Learning To Preserve: Mango Chutney

Mango trees growing-up were abundant throughout south Florida.  Neighborhoods were filled with backyard trees that were 35-40-feet tall.  In the summer branches were heavy with hundreds of ripe mangoes.  Companies would often scour the neighborhoods and offer to buy the fruit directly from the tree, and then would bring in equipment to shake the tree loose of its fruit.  It was not uncommon to see a “Sold” sign on the tree before the equipment arrived to indicate to other buyers that the fruit of this tree was taken.
You could get a large paper grocery bag filled to the rim with fresh shaken from the tree mangoes for a couple of bucks.  They were everywhere during the season.   If only I had the appreciation then like I do now for fresh mangoes.
A good sale on mangoes this past week provided the motivation needed to tackle the task of preserving mangoes by learning how to make chutney.
To this day, I peel mangoes in a terrible way……….

But, in a pot you can’t tell.  

I plan on showing off the flavors of my freshly prepared mango chutney by using it in a special chicken dish, as a condiment on a cheese board with a good bottle of wine, and mixing a few tablespoons with softened butter, cilantro and a pinch of cayenne for an enjoyable mango fruit butter.
The ideas are endless.
Mango Chutney
Makes 5 cups
Recipe from Epicurious


Ingredients:
3 medium apples, peeled, cored and chopped
2 large mangoes, peeled and chopped
1/2 medium sweet red pepper, chopped
1-1/2 cups (375 mL.) granulated sugar
1 cup (250 mL.) finely chopped onion
1/2 cup (125 mL.) golden raisins
1/2 cup ( 125 mL.) white vinegar
1/4 cup (50 mL.) finely chopped ginger root
1 tablespoon (15 mL.) lemon juice
2 teaspoons (10 mL.) curry powder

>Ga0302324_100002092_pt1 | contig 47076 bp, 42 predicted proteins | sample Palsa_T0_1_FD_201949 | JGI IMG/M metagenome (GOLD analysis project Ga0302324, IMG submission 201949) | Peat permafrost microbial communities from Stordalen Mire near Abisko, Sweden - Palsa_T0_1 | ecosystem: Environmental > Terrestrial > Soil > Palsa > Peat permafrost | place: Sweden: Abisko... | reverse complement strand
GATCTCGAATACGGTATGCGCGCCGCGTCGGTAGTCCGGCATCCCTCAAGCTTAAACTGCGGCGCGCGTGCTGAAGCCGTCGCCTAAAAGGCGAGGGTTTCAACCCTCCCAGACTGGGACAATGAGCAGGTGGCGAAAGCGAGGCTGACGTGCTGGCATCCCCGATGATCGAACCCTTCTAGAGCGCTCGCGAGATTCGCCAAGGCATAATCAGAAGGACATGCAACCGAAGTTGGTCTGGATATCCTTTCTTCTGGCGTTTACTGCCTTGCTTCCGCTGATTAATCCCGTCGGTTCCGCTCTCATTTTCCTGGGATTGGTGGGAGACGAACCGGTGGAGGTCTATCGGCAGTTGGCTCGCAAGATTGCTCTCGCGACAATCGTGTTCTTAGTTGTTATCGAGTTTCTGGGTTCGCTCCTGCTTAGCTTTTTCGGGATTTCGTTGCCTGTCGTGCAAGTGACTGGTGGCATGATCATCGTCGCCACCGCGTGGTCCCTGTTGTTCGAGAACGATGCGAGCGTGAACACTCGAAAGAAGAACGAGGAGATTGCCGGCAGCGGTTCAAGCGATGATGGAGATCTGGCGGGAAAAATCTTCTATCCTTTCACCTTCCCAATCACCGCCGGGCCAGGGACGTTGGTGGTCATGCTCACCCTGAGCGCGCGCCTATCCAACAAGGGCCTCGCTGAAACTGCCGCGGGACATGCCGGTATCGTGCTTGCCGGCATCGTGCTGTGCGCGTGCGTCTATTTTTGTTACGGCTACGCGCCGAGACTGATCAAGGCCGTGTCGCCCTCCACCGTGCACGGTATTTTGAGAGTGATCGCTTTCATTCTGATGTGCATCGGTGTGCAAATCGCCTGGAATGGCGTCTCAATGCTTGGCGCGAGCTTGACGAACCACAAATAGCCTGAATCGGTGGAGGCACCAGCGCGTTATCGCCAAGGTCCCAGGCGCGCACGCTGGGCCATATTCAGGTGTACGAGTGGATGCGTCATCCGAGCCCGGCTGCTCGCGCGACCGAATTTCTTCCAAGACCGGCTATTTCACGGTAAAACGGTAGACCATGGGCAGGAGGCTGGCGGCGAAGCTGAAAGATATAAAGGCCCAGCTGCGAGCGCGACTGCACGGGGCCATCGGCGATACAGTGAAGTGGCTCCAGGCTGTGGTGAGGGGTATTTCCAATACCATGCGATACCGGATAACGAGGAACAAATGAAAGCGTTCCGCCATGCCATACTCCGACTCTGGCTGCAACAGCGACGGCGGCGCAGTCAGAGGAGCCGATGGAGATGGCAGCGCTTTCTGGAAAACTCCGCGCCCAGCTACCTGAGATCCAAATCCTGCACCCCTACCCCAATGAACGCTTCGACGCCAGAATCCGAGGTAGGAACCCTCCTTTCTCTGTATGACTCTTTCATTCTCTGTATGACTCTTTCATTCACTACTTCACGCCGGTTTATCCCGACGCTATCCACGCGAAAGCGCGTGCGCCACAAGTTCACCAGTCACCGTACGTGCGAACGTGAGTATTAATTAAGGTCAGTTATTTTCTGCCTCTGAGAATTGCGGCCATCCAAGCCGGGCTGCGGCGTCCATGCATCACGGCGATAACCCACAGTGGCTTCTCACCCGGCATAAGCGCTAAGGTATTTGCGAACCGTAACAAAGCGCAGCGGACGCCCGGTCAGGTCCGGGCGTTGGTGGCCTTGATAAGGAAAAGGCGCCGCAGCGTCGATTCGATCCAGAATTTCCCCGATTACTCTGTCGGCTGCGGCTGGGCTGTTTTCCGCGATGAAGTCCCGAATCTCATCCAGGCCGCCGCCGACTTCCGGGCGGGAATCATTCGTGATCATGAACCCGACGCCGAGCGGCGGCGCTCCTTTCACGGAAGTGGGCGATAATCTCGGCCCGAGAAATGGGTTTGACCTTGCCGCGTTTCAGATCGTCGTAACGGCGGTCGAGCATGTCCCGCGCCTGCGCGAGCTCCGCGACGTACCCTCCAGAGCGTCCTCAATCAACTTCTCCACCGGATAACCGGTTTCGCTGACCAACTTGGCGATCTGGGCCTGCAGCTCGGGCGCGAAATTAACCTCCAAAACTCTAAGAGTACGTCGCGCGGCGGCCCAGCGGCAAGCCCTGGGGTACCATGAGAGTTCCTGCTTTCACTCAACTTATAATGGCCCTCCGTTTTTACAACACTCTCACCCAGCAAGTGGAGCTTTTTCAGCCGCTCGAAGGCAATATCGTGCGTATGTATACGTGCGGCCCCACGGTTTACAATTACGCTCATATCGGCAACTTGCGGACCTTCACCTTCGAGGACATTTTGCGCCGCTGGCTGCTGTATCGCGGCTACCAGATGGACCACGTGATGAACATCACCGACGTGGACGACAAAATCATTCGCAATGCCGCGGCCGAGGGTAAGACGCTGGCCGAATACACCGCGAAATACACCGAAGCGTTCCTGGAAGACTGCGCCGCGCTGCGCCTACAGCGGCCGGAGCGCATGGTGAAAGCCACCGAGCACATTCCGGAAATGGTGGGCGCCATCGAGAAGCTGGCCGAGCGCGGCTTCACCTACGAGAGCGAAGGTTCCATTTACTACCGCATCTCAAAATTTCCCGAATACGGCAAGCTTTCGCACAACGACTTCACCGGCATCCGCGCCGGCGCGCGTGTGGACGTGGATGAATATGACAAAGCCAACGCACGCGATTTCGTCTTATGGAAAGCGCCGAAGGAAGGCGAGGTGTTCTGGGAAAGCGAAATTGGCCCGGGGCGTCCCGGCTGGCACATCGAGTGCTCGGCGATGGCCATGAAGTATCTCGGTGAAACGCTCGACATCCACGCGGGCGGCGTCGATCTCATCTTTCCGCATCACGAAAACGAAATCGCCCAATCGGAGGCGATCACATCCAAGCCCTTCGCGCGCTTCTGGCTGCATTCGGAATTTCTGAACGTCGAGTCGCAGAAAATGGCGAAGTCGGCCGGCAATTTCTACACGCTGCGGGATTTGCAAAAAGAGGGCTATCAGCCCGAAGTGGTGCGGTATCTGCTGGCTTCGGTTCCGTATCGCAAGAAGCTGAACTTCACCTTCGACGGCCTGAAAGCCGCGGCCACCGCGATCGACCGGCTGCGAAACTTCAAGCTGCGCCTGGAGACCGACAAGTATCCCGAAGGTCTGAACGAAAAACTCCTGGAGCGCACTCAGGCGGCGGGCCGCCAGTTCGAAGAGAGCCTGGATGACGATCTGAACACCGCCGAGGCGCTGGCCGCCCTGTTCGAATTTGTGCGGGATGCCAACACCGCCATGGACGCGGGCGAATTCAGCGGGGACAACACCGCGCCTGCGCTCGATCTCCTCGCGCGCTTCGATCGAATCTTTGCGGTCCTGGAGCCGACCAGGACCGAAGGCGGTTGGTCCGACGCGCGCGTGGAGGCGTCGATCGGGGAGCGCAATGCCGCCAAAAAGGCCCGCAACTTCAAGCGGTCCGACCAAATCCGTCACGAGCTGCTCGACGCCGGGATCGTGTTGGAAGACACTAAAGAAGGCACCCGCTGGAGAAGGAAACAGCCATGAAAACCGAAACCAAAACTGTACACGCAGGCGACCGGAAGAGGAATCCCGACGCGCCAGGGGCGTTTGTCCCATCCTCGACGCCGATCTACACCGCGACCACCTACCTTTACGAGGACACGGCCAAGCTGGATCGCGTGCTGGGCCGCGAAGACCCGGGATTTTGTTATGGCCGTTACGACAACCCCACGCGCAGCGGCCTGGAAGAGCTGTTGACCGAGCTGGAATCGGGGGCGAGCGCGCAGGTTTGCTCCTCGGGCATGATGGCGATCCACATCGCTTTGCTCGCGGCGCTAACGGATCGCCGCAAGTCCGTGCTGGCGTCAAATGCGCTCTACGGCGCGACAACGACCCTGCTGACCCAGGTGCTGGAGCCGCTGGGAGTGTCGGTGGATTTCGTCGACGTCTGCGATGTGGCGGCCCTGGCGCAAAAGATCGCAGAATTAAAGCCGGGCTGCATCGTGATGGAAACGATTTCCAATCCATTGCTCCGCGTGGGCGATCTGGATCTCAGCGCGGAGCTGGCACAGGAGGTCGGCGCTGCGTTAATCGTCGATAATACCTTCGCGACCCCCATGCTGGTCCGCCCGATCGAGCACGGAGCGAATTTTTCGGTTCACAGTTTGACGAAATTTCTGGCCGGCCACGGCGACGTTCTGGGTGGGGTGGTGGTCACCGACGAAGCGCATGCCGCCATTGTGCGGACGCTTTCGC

1/2 teaspoon (2 mL.) each: ground nutmeg, cinnamon and salt

Directions:
1.  Combine apples, mangoes, red pepper, sugar, onion, raisins, vinegar, and ginger root in a large stainless steel or enamel saucepan.  Bring to a boil over high heat, reduce heat and boil gently, uncovered for 20 minutes or until fruit is tender and mixture is thickened, stirring occasionally.  Add lemon juice, curry powder, nutmeg, cinnamon, and salt: boil gently for 5 minutes.

2.   Remove hot jars from canner and ladle chutney into jars to within 1/2-inch (1 cm) of rim (head space).  Process 10 minutes for half-pint (250 mL.) jars and 15 minutes for pint (500 mL.) jars as directed.

30 thoughts on “Learning To Preserve: Mango Chutney

  1. Great looking chutney Velva and I know you will enjoy it all winter long. Lots of great, complex flavors going on. I don't do a great job of peeling mangos either or working around the pit. I even bought a fancy gadget and it's no better than my knife. I think it may be the operator :)Sam

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  2. Not only am I terrible at peeling Mangos, I'm even worse at preserving them! Your Mango Chutney looks heavenly, Velva. Although Mangos aren't one of my favorites, I can see this blend of goodness adding an abundance of flavor!Thank you so much for sharing…

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  3. I love chutney. I'm not a fan of mango, by itself. But with savory flavors, and a little sweet, they magically transform into something perfect for fish or chicken. Beautifully done!

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  4. I would love some of this chutney with a pile of crispy poppadums and some tikka masala. As a matter of fact, I love mango anything. To have a tree laden with fruit in my yard would be a dream.

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  5. What a wonderful idea! I just bought an expensive jar of mango chutney and I'm sure this tastes about a thousand times better. I hope you have a wonderful start to your week. Thank you for brightening mine!

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  6. I do enjoy the abundance of mangos down here in Houston. That is definitely one of the delicious highlights. The other day I had the best mango lassi at an Indian restaurant. That chutney recipe sounds so wonderful with all of those spices added.

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  7. Velva, I love mangoes and had my first taste of one when I was well into my twenties. No mango trees in the Philadelphia area for sure! My southern husband on the other hand had them available to him but doesn’t like the aftertaste. So, this is a fruit I enjoy on my own. Love your chutney.

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